Your friends from high school have probably been around throughout your entire life. Essentially, of the relatively small number of kids in your grade, you decided to call a select few of them your friends. Or maybe you were not even the one who decided who you would be acquainted with; maybe your parents were friends with theirs and that is how a friendship blossomed. Nevertheless, upon high school graduation, you swore that the people standing next to you would be your best friends for the rest of your life. But what you did not realize is despite the diversity you thought you were exposed to, your hometown was a bubble, and college was going to open you up to a lot of different people.
College is the time where, as the cliché states (validly in my opinion), you find yourself. You study things that you actually enjoy and you make a lot of mistakes that build your character. Somewhere along the line you make friends, and this time, you attract people that have more in common with you than they did in your hometown. Through classes and organizations, you have the opportunity to meet people that are passionate about the exact same things as you. And because there are so many people to meet on a college campus, there is no pressure to maintain relationships that you do not enjoy. Moreover, if you do not like someone, you can potentially never see them again and make totally new friends.
It was during my freshman year of college that I met people who I really enjoyed spending time with. People who I probably would have never been friends with in high school. People who did not judge me for my actions and who valued the same things that I did. So when I went home for summer break and hung out with people from high school again, I realized that I did not really have anything in common with them anymore. They knew me before I even knew me, and now that I know who I am, I know that I do not exactly click with my friends from high school.
It was upsetting to walk away from my best friends from high school. We shared so many memories together that no one from college would ever understand because they were not there. For a few months, I held on to those connections because I thought I needed to. But I wondered, why do I need to hang on to people that I felt no compassion toward in my life? I had formed so many amazing connections that I did not feel the least bit alone without them.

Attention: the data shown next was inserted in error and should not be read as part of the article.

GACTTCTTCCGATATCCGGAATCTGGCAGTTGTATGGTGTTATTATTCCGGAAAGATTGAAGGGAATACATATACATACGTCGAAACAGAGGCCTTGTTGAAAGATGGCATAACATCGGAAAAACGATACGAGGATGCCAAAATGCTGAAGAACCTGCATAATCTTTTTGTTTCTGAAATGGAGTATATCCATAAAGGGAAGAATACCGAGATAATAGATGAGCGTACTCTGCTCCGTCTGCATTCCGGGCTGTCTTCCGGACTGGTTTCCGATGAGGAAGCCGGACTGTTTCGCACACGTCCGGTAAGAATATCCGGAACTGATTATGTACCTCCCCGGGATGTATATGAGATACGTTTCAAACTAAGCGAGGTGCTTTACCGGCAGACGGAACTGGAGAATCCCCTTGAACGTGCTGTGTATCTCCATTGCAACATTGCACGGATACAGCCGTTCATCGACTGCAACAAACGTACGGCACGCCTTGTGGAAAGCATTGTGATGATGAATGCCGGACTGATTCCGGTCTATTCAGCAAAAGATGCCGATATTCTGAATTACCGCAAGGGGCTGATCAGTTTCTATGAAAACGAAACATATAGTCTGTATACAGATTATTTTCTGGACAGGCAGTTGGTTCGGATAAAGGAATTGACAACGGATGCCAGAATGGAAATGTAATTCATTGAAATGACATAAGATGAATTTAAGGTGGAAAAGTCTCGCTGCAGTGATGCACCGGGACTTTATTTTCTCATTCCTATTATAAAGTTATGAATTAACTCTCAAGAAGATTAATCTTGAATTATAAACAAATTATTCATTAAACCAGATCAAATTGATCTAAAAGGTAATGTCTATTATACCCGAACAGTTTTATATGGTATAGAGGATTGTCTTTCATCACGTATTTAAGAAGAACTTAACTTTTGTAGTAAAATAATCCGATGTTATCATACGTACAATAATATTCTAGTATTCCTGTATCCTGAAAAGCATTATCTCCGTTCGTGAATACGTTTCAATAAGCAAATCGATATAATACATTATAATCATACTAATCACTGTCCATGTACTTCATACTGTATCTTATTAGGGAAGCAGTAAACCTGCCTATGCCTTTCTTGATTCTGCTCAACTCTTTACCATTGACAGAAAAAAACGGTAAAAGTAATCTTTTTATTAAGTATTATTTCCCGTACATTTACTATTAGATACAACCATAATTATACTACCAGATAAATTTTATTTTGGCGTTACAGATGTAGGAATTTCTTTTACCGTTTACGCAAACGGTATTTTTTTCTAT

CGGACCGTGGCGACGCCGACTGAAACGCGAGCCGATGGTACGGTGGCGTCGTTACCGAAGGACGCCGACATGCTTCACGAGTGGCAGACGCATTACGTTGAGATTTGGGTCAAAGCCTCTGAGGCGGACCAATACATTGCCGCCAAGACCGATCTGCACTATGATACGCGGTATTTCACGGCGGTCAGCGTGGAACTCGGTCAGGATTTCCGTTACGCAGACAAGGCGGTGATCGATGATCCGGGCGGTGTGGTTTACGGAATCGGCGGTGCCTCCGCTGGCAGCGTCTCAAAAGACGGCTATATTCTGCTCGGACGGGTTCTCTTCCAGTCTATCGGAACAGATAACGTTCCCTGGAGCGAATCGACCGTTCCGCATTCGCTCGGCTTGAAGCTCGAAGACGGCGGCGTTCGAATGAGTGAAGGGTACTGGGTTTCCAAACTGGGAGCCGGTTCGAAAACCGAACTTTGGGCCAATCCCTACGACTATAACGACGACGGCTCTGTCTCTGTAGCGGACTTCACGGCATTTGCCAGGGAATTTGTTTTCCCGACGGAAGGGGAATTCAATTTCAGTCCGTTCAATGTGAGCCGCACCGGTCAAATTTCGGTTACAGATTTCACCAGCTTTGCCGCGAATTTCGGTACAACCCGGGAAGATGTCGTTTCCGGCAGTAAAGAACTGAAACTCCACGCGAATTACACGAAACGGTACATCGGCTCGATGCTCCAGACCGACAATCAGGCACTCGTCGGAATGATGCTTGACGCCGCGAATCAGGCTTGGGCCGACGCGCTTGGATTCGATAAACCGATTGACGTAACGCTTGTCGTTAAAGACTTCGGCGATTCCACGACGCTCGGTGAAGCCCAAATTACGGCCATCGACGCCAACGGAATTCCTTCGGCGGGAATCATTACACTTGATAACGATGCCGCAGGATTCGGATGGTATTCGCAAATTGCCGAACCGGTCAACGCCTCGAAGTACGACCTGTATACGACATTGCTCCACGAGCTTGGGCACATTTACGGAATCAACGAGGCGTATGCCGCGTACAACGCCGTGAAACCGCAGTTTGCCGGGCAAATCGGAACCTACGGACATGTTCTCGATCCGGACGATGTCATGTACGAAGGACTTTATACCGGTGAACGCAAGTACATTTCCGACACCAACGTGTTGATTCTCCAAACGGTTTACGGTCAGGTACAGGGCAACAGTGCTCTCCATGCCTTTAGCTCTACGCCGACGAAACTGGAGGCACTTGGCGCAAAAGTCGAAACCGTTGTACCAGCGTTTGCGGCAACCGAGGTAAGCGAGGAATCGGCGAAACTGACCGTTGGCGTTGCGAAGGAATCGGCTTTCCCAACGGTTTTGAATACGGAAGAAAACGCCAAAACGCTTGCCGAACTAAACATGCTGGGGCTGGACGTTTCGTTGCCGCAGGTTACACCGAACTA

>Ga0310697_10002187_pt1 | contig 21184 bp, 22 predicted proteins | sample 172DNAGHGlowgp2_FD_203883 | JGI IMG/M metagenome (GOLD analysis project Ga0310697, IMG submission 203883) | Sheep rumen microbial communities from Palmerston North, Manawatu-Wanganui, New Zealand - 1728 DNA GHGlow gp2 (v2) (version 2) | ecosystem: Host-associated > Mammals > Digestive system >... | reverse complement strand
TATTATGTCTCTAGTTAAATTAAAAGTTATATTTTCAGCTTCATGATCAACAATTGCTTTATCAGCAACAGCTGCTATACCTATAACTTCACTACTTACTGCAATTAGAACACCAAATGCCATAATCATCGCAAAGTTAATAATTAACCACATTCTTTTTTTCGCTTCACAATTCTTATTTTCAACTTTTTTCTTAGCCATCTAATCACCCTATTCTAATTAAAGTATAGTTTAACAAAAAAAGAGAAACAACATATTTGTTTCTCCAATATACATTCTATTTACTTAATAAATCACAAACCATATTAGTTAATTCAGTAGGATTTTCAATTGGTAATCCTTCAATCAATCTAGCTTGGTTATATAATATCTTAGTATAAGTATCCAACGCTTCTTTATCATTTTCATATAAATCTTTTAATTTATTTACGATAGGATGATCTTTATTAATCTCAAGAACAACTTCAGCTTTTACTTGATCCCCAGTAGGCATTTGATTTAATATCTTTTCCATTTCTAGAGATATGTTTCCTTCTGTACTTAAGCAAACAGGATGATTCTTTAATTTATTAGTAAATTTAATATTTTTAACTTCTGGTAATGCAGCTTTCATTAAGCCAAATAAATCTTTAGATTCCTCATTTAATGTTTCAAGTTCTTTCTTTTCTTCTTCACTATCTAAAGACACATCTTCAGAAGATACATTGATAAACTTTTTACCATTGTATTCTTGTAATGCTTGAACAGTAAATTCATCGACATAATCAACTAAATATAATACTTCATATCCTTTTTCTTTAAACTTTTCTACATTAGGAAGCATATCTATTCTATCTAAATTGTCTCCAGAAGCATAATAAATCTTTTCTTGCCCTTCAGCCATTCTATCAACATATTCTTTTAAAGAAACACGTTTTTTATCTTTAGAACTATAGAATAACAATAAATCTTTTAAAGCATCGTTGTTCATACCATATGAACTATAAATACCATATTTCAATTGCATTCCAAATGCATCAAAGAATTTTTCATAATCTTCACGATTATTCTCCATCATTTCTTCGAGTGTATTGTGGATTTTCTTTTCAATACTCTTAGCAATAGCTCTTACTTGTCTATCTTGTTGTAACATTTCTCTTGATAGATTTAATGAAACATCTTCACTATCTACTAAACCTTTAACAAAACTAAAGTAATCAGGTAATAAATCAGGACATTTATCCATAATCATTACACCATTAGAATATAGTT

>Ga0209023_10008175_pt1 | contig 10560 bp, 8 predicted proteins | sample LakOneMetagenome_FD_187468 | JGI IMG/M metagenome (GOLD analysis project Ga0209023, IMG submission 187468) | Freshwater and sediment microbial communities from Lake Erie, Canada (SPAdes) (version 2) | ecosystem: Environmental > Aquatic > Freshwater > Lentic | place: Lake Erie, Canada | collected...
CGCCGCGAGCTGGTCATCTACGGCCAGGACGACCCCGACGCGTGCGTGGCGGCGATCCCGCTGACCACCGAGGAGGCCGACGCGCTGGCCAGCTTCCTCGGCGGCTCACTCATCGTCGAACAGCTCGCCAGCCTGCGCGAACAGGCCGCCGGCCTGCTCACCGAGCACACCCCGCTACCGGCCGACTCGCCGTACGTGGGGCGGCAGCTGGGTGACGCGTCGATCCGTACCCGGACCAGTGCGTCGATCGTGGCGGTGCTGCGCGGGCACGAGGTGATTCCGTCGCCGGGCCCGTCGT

Unfortunately, we live in a society where people are expected to have a group of friends at home; if they don’t there is CLEARLY something wrong with them. But tell me, what is wrong with being independent? What is wrong with growing up and out of the people who you bonded with at such an immature and drama-filled time in your life?
Don’t feel like you are obligated to keep people in your life just because you may have called them your best friends at one point. Don’t hold on to those that are not making you happy. Friends should be people that have your back, pick you up when you’re having a bad day, and value you just as much as you value them. You should not feel upset nor embarrassed if those attributes are not met by anyone who graduated in your high school class.
Now, when I go home I spend time with my family who I have learned to cherish more than I ever did before. I guess that comes with growing up as well. And when I want to socialize, I have my college friends to reach out to! High school happened in the past and there is no reason why anyone should feel bad about keeping it there.